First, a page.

The ‘Growth, Structural Change and Employment’ Commission appointed by the German Federal Government convened for the first time on 26 June 2018. In the first quarter of 2019, it is to submit an action plan to gradually reduce and phase out coal-fired power generation (including a final deadline), and develop proposals for economic, social, structural policy and remediation-related flanking measures. The Commission’s mandate specifies the following key tasks as its remit:
- Create specific prospects for new, future-proof jobs in the affected regions,
- Develop a mix of instruments combining economic development, structural change, social acceptability, societal cohesion and climate change mitigation,
- Identify necessary investments in the regions and economic sectors affected by the structural change, which are to be subsidised via a fund that supplements the existing financing instruments and mainly draws on Federal Government resources,
- Formulate measures to reach the 2030 greenhouse gas reduction target for the energy sector, in particular measures related to coal-fired power generation, including a comprehensive impact assessment and
- Formulate measures for the energy industry to contribute to closing the gap to the 2020 target of reducing greenhouse gas emissions by 40% compared to 1990 by as much as possible.
Relevant aspects of the options and requirements for reducing and phasing out coal-fired power generation have been under debate for several years. This process has produced a range of strategies, analyses and arguments, outlining how coal use in the energy sector could be reduced and phased out in the planned time frame, and determining structural policy measures suitable to support this. This Coal Report studies the existing analyses and provides an overview of the state of debate. It is intended to provide information on facts and contexts, present the advantages and disadvantages of individual courses of action, and reveal the respective scientific backgrounds. It strives to take a scientific and independent approach, and present facts in concise language, making it easy to follow for readers who are not experts in the field, without excessive abridgements or provocative statements.
Chapter 1 is dedicated to the relevant energy industry aspects of reduction and prospective phase out of coal-fired power generation. Starting with the description of the existing coal-fired power plants and lignite open-cast mines, it incorporates an overview of the cost structures and pricing, and addresses the implications of coal-fired power generation for profitability of gas-fired power plants and risks of future grid bottlenecks. It closes with a presentation of the current regulatory framework for plant closure, focusing on guaranteeing security of supply and the duties of transmission system operators and the Federal Network Agency (BNetzA) for monitoring system security to avoid potential critical situations and determine intervention options.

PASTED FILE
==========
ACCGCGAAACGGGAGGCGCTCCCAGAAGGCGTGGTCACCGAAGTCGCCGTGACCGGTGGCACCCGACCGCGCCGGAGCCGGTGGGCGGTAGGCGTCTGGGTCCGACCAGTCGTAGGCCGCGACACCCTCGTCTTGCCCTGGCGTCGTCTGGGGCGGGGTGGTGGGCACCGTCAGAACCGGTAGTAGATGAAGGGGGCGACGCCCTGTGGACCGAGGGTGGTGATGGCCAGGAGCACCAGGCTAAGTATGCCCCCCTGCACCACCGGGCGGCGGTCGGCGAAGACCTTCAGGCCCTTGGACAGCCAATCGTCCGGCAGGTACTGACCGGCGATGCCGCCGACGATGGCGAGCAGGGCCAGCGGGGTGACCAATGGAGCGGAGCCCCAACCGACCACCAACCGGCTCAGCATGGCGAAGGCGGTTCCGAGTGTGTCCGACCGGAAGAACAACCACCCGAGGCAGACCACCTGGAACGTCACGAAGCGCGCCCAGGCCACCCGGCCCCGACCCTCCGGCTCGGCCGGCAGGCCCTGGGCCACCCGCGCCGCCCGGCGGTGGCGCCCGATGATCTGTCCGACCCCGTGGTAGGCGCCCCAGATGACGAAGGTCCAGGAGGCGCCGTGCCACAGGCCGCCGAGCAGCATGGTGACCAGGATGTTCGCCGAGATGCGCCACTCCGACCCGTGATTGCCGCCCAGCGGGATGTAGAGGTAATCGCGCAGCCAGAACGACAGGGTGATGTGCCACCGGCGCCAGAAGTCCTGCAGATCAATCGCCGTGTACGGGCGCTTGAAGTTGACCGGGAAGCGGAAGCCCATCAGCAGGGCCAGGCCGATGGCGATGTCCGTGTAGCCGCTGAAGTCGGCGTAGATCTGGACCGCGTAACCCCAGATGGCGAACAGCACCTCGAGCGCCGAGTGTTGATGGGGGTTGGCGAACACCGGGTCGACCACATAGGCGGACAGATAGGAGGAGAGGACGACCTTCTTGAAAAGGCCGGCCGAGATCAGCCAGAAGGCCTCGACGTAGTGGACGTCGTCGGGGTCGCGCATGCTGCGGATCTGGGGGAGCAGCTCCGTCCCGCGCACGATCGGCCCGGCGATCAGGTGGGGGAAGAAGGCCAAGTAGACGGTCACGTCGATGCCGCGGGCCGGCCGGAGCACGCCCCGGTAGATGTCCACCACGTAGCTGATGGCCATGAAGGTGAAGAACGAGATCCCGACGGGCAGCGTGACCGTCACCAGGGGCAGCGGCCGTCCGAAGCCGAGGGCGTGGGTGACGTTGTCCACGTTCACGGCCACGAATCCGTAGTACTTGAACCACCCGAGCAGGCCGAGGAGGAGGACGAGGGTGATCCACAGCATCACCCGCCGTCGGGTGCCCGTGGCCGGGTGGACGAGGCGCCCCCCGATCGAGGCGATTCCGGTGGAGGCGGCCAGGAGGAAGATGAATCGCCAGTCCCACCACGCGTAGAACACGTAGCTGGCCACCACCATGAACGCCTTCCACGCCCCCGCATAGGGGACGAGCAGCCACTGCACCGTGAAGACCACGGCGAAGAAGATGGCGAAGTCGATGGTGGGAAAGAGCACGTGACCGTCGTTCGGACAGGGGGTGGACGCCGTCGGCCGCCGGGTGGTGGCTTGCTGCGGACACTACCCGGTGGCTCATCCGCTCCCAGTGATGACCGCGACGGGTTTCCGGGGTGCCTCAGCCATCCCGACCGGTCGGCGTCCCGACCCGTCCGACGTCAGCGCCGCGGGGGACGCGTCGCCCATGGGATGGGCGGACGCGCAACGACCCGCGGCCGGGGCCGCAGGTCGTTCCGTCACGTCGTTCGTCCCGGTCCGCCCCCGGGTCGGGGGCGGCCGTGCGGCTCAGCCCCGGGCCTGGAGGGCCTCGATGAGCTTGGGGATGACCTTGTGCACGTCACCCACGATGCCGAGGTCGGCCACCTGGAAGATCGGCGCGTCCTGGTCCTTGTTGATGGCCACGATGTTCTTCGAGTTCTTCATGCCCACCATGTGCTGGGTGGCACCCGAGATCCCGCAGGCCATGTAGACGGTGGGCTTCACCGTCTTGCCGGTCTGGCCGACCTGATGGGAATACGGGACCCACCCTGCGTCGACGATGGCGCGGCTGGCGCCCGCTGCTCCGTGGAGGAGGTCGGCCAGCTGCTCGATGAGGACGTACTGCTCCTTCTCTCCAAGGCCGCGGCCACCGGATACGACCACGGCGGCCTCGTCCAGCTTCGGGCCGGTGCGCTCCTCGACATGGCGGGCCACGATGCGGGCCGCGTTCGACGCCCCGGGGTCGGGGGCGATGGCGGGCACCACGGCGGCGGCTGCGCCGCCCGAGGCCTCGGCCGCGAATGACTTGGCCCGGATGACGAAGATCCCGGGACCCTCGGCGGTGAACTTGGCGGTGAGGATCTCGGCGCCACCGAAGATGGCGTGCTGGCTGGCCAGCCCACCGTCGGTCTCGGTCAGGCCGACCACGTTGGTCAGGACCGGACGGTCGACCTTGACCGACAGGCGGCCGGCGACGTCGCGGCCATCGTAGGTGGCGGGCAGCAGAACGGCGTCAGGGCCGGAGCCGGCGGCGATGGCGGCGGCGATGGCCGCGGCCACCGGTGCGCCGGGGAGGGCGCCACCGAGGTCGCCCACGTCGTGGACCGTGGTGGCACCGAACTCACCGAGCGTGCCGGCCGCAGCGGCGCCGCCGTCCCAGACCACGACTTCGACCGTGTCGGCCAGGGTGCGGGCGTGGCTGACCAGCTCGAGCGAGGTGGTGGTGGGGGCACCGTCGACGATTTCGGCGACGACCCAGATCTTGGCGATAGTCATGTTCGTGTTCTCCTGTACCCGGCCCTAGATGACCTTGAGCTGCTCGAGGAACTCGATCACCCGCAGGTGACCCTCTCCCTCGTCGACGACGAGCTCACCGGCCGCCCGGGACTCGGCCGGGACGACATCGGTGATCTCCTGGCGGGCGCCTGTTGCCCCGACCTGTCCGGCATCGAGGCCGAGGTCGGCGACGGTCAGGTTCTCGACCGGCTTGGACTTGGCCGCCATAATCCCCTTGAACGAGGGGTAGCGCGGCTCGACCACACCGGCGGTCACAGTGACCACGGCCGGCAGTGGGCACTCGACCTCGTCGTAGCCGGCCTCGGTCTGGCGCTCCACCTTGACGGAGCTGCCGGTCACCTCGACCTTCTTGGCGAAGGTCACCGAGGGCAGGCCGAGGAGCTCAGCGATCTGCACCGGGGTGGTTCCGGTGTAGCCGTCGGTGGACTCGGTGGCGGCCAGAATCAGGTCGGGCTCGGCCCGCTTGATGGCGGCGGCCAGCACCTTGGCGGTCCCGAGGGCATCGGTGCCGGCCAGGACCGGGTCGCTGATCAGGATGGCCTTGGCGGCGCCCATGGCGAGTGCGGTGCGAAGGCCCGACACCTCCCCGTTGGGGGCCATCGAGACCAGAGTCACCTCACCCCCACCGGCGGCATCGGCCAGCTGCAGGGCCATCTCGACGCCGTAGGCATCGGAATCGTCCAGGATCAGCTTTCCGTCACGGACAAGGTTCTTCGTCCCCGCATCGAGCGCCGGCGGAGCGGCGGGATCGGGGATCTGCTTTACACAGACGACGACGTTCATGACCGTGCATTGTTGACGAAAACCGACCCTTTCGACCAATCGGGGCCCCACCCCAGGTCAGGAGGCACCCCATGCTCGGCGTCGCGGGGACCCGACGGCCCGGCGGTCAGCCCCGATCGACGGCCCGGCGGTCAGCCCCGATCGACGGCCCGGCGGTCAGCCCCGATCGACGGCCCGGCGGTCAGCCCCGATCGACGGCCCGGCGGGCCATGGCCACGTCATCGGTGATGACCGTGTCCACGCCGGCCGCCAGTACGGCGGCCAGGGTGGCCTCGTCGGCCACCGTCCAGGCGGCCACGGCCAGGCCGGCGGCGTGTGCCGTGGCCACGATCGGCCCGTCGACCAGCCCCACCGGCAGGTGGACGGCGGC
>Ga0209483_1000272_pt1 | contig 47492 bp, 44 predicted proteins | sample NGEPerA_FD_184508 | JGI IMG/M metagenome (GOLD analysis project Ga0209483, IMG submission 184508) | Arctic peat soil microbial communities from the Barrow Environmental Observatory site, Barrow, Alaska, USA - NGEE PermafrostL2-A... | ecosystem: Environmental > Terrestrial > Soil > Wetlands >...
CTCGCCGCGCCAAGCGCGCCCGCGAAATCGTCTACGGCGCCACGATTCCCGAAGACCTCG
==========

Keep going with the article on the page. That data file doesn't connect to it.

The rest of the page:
Chapter 2 presents the climate policy framework relevant for the use of coal in the energy sector. It outlines the consequences of climate change, the Paris climate targets and international trends in use of coal, and derives cornerstones for reducing coal-fired power generation in Germany.
Chapter 3 gives an overview of the technical aspects of an energy supply without coal. It covers requirements like increased flexibility and energy efficiency, expanding renewable energies and electricity grids, using natural gas as a bridge technology and the role of storage systems. It also presents the scope and potential solutions to ensure that electricity and heat can be securely supplied at all times.
Chapter 4 considers the transformation costs of phasing out coal. Based on an overview of the local economies in lignite regions it points out employment effects and options for successful structural change. It also details the impact of the transformation on the electricity wholesale price and on the costs of remediating open-cast mines.
The final chapter, Chapter 5, describes potential policy instruments to reduce coal use in the energy sector. The Report is supplemented with a list of coal-fired power plants, which provides both technical specifications as well as details of the CO2-emissions of all German lignite and hard coal-fired power plants with electrical outputs of over 50 MW.The energy transition process is a complex, challenging transformation. Based on many questions and problems, the information currently available presents us with a series of clearly defined jigsaw pieces, which we can combine in a variety of ways. We hope that the ‘Coal Report’ will contribute to a transparent presentation of the available options and their implications, to promote an evidence-based discussion on reduction and phase-out of coal-fired power generation. In this light, we hope you find it an informative and interesting read.
Prof. Dr. Claudia Kemfert, German Institute for Economic Research
Prof. Dr. Manfred Fischedick, Wuppertal Institute for Climate, Environment and Energy,
Dr. Camilla Bausch, Ecologic Institute